Euro Declines to Three-Week Low on U.K. Retail Data

The euro fell to a three-week low against the pound on speculation the European Central Bank will ease monetary policy while above-target U.K. retail sales data added to bets the Bank of England will increase interest rates.

New Zealand’s dollar rose to the strongest since 2011 against its U.S. peer after the nation posted a larger trade surplus for February than economists forecast. Brazil’s real jumped the most in four months on prospects for more inflation. The Norwegian krone rallied after central-bank Governor Oeystein Olsen said policy makers will start gradually raising the key interest rate after mid-2015. ECB policy makers meet April 3.

There are “large euro-British-pound sellers on the back of the strong U.K. retail number,” said Masafumi Takada, a New York-based director at BNP Paribas SA. Traders have “increasing expectation of ECB easing next week.”

The euro dropped 0.5 percent to 82.72 pence at 5 p.m. New York time, the third-straight daily decline. It touched 82.63 pence, the lowest since March 6. Europe’s common currency fell 0.3 percent to $1.3740, also a third consecutive loss, the longest stretch since January. The yen gained 0.2 percent to 140.41 per euro and slipped 0.1 percent to 102.18 per dollar.

Deutsche Bank AG’s Currency Volatility Index, based on three-month implied volatility on nine major currency pairs, rose for a third day. It was at 7.43 percent, the highest in almost two weeks, after closing March 24 at 7.02 percent, the lowest since December 2012. The average over the past year is 8.56 percent.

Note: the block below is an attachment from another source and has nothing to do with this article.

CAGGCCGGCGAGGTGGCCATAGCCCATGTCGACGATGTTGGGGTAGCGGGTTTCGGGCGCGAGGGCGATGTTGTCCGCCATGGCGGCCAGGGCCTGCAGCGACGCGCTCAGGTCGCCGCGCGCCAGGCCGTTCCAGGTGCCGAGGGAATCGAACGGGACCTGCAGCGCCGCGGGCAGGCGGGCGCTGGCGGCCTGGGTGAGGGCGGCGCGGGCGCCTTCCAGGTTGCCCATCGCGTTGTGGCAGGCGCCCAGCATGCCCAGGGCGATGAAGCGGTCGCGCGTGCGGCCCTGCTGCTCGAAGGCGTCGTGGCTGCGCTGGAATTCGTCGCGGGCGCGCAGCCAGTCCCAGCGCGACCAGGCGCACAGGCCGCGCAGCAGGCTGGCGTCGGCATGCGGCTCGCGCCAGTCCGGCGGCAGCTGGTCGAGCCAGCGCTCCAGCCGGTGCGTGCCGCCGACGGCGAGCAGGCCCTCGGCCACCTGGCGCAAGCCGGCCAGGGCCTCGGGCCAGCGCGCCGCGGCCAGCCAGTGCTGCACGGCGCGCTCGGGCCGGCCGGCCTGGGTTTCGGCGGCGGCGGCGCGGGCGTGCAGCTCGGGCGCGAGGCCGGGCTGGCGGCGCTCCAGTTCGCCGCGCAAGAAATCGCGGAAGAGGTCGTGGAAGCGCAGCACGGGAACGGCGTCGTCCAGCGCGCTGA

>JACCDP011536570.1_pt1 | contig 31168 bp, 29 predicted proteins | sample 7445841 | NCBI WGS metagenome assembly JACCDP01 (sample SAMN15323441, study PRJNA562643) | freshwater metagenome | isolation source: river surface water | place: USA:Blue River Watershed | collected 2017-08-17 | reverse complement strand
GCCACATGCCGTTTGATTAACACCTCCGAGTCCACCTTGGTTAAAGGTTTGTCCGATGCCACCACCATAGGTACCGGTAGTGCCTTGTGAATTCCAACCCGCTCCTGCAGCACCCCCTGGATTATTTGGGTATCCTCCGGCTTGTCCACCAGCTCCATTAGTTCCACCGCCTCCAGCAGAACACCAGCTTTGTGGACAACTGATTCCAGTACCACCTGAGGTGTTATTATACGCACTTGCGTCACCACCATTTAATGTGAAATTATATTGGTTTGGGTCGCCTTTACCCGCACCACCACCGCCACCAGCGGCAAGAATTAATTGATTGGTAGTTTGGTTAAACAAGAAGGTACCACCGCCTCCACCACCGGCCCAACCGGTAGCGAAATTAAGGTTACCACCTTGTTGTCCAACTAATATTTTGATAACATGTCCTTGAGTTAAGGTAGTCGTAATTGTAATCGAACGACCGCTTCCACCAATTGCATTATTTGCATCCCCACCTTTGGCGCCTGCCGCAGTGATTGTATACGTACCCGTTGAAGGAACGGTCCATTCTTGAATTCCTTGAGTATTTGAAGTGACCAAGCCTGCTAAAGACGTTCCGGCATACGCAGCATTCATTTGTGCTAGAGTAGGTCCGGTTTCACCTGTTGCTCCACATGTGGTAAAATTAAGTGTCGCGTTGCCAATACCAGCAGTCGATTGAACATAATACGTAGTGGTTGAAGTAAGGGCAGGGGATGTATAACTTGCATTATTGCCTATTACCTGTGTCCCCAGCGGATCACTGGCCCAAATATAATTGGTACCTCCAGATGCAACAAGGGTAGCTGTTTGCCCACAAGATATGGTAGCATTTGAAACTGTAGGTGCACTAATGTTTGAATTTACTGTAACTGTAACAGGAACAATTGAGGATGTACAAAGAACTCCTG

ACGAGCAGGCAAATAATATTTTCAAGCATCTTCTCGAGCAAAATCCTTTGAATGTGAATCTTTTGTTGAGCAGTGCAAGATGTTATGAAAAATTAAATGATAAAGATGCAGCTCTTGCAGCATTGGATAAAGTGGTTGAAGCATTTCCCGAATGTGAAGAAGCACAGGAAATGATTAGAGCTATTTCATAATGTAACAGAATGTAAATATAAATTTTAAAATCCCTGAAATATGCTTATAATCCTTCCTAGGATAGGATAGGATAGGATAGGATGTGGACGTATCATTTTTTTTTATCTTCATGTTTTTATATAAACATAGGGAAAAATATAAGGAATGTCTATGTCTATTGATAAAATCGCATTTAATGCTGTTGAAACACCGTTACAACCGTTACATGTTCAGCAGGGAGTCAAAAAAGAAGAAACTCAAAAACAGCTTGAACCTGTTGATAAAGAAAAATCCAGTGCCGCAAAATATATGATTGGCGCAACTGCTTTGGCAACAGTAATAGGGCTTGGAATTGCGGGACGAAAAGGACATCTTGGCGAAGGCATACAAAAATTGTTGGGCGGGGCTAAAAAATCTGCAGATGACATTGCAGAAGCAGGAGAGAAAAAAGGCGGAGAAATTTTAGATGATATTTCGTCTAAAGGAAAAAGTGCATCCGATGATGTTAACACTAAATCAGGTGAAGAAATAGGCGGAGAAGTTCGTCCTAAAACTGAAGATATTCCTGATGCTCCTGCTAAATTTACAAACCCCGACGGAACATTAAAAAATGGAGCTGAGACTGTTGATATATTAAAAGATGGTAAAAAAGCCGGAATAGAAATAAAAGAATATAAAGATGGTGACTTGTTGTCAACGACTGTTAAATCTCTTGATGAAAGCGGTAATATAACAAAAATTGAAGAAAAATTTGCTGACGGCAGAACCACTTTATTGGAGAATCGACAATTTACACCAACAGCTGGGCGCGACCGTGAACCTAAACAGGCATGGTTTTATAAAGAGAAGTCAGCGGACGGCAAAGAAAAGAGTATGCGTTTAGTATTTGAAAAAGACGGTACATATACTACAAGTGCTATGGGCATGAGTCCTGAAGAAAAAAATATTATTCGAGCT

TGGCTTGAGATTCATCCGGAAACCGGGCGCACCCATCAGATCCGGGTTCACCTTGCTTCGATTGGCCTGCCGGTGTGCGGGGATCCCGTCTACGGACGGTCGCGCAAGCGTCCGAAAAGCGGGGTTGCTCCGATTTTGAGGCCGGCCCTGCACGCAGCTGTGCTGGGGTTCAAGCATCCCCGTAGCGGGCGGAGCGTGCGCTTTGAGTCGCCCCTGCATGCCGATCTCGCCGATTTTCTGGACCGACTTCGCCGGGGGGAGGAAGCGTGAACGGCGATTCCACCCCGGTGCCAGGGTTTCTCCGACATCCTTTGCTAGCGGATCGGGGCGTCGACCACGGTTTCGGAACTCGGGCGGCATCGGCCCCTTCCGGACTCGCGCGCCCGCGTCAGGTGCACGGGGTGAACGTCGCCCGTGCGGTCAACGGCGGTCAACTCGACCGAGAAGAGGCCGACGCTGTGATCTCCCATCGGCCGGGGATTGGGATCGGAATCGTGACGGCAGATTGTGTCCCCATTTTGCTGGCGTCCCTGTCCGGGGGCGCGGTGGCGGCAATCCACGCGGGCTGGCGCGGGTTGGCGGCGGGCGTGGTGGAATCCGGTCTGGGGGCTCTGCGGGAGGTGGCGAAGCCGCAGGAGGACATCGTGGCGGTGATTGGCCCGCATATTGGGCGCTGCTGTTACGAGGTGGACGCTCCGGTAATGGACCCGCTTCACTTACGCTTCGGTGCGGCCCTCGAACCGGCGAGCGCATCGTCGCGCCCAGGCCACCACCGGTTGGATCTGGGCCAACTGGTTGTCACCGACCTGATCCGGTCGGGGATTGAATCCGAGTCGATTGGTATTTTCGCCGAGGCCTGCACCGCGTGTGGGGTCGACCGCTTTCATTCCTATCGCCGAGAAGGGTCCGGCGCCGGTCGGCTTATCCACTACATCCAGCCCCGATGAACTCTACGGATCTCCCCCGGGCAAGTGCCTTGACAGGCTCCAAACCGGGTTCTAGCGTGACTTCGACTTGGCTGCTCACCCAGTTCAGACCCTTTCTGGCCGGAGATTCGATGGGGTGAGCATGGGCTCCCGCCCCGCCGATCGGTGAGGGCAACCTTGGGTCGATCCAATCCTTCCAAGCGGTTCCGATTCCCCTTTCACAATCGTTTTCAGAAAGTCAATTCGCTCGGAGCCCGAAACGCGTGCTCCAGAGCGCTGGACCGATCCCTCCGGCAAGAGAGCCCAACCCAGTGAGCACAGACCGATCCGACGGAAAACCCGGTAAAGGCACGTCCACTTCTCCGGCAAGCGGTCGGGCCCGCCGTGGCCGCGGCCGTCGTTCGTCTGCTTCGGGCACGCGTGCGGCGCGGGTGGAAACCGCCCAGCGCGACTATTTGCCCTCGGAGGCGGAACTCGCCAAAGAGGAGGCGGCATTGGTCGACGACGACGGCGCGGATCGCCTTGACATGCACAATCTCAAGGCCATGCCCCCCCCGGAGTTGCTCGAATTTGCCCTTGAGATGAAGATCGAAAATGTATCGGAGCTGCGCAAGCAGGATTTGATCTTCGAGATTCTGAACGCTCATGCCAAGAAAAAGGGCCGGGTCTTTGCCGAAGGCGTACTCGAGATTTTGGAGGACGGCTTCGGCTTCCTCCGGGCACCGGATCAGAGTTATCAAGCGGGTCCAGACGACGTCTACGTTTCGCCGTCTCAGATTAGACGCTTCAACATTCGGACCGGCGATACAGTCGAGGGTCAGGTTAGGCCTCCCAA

Unconventional Policies

Europe’s shared currency fell versus all of its 16 major peers. Central-bank Governing Council member Luis Maria Linde said yesterday policy makers take the risk of deflation seriously and more monetary easing hadn’t been ruled out. The ECB lowered its benchmark interest rate to a record 0.25 percent in November to spur economic growth.

Reports this week showed declines this month in business climate and manufacturing in Germany, the currency bloc’s biggest economy. The euro region’s consumer prices rose at an 0.8 percent annual pace in February, the European Union’s statistics office said Feb. 28.

“Whether and how the ECB will address euro-zone deflation or disinflation risks in the months ahead will be a key driver for the euro,” Athanasios Vamvakidis, head of Group-of-10 foreign-exchange strategy at Bank of America Merrill Lynch in London, wrote in a research note. “The ECB could be forced into unconventional policies this year, which could be a game changer for the euro.”

Sovereign Divergence

Sterling gained as U.K. retail sales including auto fuel increased 1.7 percent in February from a month earlier. Economists polled by Bloomberg forecast growth of 0.5 percent. Data tomorrow are forecast to show the economy expanded for a fourth quarter.

“The pound should continue to perform well,” Neil Jones, head of European hedge-fund sales at Mizuho Bank Ltd. in London, wrote in an e-mailed comment. “Today’s data will also add to the sovereign-divergence trade, whereby currencies expected to raise rates should outperform central bank currencies expected to lower rates.”

The U.K.’s benchmark interest rate is 0.5 percent.